For London Design Festival 2014 and as part of the Islington Design District, SMUG’s CAFÉ SMUG kicked off the festivities with their ‘Cocktails and Canapés’ evening on Tuesday. The café will be playing host to design enthusiasts for the duration of the festival, putting on a programme of design-led activities and workshops. Outside of scheduled events, weary walkers can also drop in for a coffee, cake and free wifi to Instagram their latest snaps.
As my palRoxanne said, “It’s very Decorenvy in here.” Pastel shades and geometric shapes are all over the shop, from cute ceramic cups and vases through to patterned cushions and textiles. I immediately fell in love with the display of ceramics at the bottom of the stairs, in dusty pinks and blues with lots of lovely angles.
SMUG’s two signature images – the shaggy guinea pig and the pineapple – have now been combinedin the form of signature prints and colourways as part of an exclusive collaboration with Thornback and Peel. I think this might overtake my former favourite (Pigeon & Jelly).
The hub of London Design Festival 2014, this year the V&A has more exhibitions on than you can shake a stick at. Nestled in corners and stairwells across all four floors of the building are cool, quirky and thoughtful installations to celebrate all aspects of Design. On Sunday I went for a little snoop around to see what’s going on. Here’s my round up of the best bits.
The Wishlist was formed when Terence Conran, co-founder of Benchmark, asked a group of established designers, “what have you always wanted in your home, but never been able to find?” Their ideas were then passed to some of the most up-and-coming names in design, to be realised.
This nifty hideaway office, commissioned by Terence Conran to Sebastian Cox, is perfect for burrowing away to do some work, blinkered to the distractions of the outside world. In addition to the work surface and chair, there’s also ample space to store books, files and stationery. Can I have one?
The perfect pencil sharpener: Norie Matsumoto created these for Norman Foster, who could never find a design which would cover a variety of different sizes of pencil. The result is these cool geometric-and-gold numbers, in a triangle, cylinder and sphere.
Alison Brooks has always wanted a ‘simple and informal stool for the social hub of the house,’ i.e. the kitchen. Felix de Pass was commissioned to create these slick responses to her dilemma, which are crafted from American Cherry wood.
Alex de Rijke had always wanted ‘a hollow pedestal table, that looks as if it has been carved from a single, laminated tree,’ which is exactly what Barnby & Day gave her. The variations in the American Tulipwood create attractive stripes across the surface of the table, which then disappear into the smooth hole in the centre. It’s a lot bigger than it looks in the first photo – shoes for scale!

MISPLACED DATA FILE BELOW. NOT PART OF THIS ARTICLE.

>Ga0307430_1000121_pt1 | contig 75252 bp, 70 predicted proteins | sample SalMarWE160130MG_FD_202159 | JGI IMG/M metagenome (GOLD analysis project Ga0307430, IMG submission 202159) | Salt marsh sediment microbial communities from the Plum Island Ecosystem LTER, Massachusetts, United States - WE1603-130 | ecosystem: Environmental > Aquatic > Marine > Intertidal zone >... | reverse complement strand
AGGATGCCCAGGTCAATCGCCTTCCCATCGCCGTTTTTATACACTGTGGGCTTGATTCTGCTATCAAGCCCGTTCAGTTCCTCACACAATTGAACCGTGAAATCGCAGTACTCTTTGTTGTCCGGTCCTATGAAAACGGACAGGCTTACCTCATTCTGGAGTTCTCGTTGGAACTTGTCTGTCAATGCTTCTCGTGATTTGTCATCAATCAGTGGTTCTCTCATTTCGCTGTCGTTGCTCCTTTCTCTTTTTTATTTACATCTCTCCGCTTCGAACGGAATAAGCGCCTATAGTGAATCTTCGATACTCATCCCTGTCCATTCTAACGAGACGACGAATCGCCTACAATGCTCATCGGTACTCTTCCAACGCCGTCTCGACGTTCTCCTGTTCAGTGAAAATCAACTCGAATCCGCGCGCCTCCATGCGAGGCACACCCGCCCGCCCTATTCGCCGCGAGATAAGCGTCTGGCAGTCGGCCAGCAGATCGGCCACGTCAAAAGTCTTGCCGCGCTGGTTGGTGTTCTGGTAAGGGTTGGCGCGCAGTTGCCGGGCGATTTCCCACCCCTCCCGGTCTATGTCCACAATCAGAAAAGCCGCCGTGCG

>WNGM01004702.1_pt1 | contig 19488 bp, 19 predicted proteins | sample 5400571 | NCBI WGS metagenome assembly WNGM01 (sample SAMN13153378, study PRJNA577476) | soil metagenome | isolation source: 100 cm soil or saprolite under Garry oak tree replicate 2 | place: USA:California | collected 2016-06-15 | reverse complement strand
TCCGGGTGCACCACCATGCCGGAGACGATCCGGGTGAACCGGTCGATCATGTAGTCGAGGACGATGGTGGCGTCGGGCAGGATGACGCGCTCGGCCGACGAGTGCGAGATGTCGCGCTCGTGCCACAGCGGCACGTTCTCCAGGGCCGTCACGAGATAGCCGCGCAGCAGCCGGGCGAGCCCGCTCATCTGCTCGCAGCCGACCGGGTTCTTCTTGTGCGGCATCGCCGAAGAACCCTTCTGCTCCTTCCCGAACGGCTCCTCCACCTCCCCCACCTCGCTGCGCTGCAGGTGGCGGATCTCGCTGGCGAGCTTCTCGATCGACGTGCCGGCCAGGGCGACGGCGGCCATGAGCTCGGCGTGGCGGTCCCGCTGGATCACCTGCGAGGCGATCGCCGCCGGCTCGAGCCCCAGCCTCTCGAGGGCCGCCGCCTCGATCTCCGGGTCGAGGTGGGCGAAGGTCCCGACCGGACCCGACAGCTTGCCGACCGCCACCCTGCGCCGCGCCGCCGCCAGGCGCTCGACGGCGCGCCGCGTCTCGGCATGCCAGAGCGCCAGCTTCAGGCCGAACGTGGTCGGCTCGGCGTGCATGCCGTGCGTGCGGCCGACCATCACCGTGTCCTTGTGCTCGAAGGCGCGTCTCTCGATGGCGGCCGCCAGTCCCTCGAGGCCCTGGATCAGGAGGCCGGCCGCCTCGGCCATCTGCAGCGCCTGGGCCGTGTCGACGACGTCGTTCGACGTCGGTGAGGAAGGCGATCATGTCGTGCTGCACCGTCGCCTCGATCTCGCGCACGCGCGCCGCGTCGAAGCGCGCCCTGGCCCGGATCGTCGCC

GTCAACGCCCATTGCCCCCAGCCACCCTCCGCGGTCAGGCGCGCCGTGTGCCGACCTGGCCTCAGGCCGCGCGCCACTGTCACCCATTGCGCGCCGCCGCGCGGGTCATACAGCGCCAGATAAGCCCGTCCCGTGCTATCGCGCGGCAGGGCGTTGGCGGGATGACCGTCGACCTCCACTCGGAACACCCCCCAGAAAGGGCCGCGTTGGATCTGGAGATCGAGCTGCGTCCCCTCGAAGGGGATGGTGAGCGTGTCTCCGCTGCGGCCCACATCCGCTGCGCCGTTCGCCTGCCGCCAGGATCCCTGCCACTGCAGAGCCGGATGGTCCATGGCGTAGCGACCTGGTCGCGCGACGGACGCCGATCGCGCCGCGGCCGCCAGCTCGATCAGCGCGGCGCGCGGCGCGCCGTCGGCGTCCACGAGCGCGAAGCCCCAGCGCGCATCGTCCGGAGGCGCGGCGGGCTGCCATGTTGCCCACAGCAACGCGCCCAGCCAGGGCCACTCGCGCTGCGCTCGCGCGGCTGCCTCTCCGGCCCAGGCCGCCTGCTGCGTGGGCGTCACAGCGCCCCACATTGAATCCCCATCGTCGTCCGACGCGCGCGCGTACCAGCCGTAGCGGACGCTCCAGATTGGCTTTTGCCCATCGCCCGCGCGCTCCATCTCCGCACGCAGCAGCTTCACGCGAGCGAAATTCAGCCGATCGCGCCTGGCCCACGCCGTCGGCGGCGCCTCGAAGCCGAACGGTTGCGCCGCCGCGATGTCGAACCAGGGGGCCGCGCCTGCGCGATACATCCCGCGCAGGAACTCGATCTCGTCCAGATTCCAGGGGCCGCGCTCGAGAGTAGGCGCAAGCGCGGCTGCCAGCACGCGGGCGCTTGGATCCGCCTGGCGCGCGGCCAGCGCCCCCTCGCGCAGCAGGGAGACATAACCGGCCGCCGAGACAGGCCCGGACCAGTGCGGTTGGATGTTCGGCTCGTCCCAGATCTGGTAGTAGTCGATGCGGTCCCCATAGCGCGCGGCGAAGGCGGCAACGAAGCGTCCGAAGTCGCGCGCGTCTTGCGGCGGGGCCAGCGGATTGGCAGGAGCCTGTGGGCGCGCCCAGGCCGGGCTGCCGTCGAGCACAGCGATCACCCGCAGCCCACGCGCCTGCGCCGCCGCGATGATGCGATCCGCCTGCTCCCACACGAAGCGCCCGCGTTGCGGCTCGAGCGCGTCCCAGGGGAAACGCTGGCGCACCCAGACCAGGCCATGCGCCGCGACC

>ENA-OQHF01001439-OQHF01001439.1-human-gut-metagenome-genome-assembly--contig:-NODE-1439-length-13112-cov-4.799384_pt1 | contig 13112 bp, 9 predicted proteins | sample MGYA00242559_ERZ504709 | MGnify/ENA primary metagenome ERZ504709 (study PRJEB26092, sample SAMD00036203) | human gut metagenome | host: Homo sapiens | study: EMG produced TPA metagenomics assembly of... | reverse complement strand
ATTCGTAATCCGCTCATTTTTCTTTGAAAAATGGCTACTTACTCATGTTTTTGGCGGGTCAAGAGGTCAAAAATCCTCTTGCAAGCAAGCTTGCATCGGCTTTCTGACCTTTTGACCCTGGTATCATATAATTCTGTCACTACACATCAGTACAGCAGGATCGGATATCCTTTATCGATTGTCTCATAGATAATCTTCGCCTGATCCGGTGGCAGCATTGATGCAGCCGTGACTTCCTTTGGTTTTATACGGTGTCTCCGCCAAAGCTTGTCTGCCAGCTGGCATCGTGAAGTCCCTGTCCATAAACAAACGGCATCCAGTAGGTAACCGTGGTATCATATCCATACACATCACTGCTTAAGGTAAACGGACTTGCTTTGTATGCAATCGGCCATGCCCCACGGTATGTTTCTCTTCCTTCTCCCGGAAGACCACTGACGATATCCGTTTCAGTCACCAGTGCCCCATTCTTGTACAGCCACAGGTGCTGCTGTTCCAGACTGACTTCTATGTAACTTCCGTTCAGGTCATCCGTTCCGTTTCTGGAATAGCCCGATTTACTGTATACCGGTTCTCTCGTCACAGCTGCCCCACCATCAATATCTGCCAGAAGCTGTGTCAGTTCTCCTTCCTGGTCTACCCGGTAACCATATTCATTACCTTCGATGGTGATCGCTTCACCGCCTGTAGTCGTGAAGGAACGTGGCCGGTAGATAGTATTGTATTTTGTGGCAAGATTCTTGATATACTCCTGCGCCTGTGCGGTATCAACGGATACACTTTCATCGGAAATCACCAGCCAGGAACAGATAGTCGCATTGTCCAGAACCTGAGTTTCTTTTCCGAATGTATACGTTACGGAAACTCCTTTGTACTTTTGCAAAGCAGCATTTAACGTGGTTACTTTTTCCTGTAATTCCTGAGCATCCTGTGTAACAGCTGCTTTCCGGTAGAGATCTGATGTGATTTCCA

New Contemporary Additions
Each year the Design Fund allows the V&A to acquire five contemporary design projects, to display during London Design Week and beyond. This was my favourite area of the exhibition, purely for the “whoa, cool!” of these two objects.
Broken Mirror, by Guillaume Markwalder and Aurélia von Allmen for ECAL. This is a motion-sensitive mirror, which snaps into place to show your reflection only when you’re standing in front of it. At first glance it just looked like a circle of scrumpled tin foil. But when you approach, the sensor detects your presence and the back of the frame contracts, pulling the material taught so that it becomes a functioning mirror. I could have stayed all day playing with this.
The Sketch Chair, courtesy of Front Projects, was an experiment to reduce the time necessary to move a design concept to a fully finished product. The shape of the chair was scribbled in thin air using motion sensors, and then converted to a 3D file to be printed into a physical seat. Cool, huh?
This is just a short round-up of things that caught my eye - there’s absolutely loads more to see when you head down there. Get the lowdown on all the V&A’s exhibits here.
It’s that time of year again – the AW14 interiors trends are coming out of the woodwork.
Spring 2014 saw the introduction of ‘chalky’ pastels, i.e. faded shades of pastel pink, blue, yellow and green. It was nice to see pastels look a little more grown-up, in contrast to the sickly shades that usually crop up every March. Well, AW14 looks set to go one step further, swapping any remotely sunny colours (such as yellow or green) in favour of darker, dusty shades. We’re seeing the same chalky effect as earlier in the year, but in autumnal peach, violet, lilac and teal. Nice, right?
It feels like quite a small adjustment as we move into autumn – more of a tiny tweak in colours rather than stark jump into the new season. Maybe it’s down to climate change? It is quite warm outside for mid-September. (I’m only half joking)